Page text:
How big an obstacle are common contractions for non-native speakers of English? Polls!

I recently had a run-in (OK, a minor disagreement) with a reviewer who wanted me to scrub all contractions from my manuscript – and who specifically objected, not to some fancy or newly-coined acronym but standard, common English contractions like didn’t, it’s, and we’ll.

I’m on record as opposing this so-called rule of scientific writing (and I linked to that record in my frustrated tweet) – because I think the (moderate) use of common contractions makes our writing less stiff, more natural, and more engaging.  Those are worthy goals, and I think contractions can be one tool in our toolbox.  (To be clear: I’m talking only about standard, common contractions, of which English has about 40 – not about unusual or novel contractions like internat’l (for international) or complex acronyms or initialisations like ANOVA, cAMP, or GC/MS.)

Those who’d like to prohibit contractions in scientific writing usually make one of two arguments: that contractions make our writing sound inappropriately informal, or that they represent an obstacle to understanding for readers of English as an additional language (EAL readers).  You probably know what I think of the first argument.  But what about the second?  If it’s true, it’s an important concern.  Today, I’m hoping you’ll tell me if it’s true.

If English is your first language, please don’t leave me just yet.  Instead, skip down the last poll question, which is for you; and then, please share this post with your EAL colleagues and friends.

If you’re an EAL reader, I’m glad you’re here. Will you tell me a few things?  I’ll ask a few simple poll questions, and invite you to say more in the Replies.

Poll questions for EAL readers:

Look, I know the results from these polls won’t constitute highly scientific data, and they won’t merit publication in a science studies or linguistics journal.  Online poll results never do.  But what’s frustrating is that if good data on this exist, I’ve been unable to find it – either because it doesn’t exist, or because it exists in disciplinary literature that’s difficult for me as a working scientist to find or read.  But the lack of data doesn’t stop people from holding strong opinions about the use of contractions in scientific writing*.  This is true, actually, of a shocking number of things in the culture and practice of science.  But before I start a full-fledged rant about that, let me return to the point: as a writer and an editor, I’d like to know if I should change my stance on contractions.  I hope your responses to this post will help me.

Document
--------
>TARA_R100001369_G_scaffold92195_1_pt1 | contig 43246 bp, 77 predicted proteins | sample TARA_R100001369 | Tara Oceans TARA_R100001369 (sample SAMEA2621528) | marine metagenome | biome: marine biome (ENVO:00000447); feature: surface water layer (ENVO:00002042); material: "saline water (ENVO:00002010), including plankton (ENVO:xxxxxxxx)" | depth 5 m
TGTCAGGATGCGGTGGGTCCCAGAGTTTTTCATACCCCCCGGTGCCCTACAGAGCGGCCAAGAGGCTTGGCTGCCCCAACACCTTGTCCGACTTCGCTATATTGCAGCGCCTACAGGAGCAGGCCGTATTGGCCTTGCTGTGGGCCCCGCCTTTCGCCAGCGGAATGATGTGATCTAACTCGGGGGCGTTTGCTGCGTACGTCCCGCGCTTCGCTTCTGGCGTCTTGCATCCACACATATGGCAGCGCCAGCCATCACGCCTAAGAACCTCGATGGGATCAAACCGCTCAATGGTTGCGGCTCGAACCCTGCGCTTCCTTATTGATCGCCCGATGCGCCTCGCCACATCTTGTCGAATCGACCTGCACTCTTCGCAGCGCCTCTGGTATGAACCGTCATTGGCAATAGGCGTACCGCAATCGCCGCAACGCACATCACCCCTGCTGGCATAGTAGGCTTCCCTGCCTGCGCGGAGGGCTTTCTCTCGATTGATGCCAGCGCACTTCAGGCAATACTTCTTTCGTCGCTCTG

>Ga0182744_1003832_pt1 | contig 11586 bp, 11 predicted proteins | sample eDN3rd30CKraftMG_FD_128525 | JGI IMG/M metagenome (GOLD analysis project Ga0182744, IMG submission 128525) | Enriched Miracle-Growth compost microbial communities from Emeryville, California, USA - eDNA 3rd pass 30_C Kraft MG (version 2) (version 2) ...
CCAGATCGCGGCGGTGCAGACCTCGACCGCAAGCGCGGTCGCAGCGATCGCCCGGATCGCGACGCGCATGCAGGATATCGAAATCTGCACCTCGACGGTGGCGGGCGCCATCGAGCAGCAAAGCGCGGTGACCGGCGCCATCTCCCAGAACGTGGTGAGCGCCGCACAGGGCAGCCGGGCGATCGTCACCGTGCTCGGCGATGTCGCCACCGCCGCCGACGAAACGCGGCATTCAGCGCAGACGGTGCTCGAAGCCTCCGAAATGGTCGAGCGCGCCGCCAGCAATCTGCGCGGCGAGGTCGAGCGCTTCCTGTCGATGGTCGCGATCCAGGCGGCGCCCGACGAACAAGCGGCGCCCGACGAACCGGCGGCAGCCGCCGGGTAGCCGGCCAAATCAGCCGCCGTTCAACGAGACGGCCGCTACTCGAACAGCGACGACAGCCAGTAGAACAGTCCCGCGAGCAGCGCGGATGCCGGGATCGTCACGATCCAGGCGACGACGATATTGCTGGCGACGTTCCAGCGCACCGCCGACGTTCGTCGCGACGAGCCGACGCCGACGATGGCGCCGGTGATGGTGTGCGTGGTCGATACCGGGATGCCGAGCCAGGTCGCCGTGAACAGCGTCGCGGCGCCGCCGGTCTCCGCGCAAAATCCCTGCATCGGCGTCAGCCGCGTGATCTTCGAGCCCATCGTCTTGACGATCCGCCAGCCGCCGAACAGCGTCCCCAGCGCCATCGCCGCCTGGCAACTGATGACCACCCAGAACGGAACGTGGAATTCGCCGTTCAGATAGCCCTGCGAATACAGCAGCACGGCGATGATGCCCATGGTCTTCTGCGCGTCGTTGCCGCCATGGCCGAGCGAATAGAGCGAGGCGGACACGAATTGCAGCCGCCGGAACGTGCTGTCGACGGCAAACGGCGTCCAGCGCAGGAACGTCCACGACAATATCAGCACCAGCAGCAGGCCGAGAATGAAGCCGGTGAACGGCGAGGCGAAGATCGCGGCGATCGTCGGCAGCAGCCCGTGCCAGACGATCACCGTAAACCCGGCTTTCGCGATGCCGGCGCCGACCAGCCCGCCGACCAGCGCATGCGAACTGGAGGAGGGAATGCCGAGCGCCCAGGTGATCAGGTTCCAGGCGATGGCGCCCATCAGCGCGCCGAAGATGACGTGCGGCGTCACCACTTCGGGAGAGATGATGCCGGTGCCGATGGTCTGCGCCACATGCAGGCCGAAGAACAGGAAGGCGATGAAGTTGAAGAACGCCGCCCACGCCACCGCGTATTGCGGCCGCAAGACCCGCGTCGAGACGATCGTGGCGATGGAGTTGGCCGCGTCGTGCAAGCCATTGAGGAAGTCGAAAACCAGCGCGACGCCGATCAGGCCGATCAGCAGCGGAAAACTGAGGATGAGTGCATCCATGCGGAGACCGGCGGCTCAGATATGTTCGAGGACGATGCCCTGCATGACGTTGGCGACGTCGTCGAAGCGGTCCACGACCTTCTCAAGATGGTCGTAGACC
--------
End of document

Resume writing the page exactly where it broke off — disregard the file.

Of course, it’s an accident of history that today, it’s non-native speakers of English who find find linguistic obstacles in reading the scientific literature.  Once, much of our literature was in German, or French, or Russian; once even longer ago, we all had to learn to read (and to write) Latin.  And this historical perspective makes we wonder if contractions in English are somehow uniquely difficult.  French, for example, also use lots of contractions (and as a mediocre reader and writer of French, I find contractions don’t make my top-100 problems-with-French list).  So, if you’re a native English speaker, it’s your turn:

So, this is your chance to have your say, and please spread the word.  Am I wrong about contractions?

© Stephen Heard  October 23, 2018

*^As, apparently, does my reviewer… but then, I can’t except myself from this generalization either.  My pro-contraction stance is informed only by instinct, one quick Twitter poll, and my own experience as an additional-language reader of French.

13 thoughts on “How big an obstacle are common contractions for non-native speakers of English? Polls!

  1. amlees

    I’m a copy-editor and I take contractions out of things a lot, simply because I’ve been told to do so. But I’ve just used three contractions; if I hadn’t (four…) done that, the language would have been too stilted, even for formal writing, which this isn’t (five; I’ll come in again). Ideally, my publisher clients would have a rule that says ‘don’t use contractions, unless the alternative is too clunky’.


  2. Willa

    As an EAL reader, I don’t have problems understanding contractions in English. However, I have been taught not to use them in academic writing because they are informal.


  3. Nadia Aubin-Horth

    Something that should be removed from writing (before contractions) is the use of word games (what you call “puns” I think) or variations on the title of some theater play or old children song or proverb, or bible saying… we EAL have never heard about. We don’t get what you are talking about! That’s pure anti-communication right there.

    Liked by 2 people

  4. laanisto

    Also and EAL reader with no problems whatsoever with contractions. And nobody hasn´t ever told me not to use them as well. Some of my EAL colleagues have had problems (at least in my manuscripts) with words like henceforth, therewith, hereinafter etc. (I don´t know what type of words they are, linguistically) – these tend to confuse a lot, and instead a longer synonyms are required, like “from now on” etc.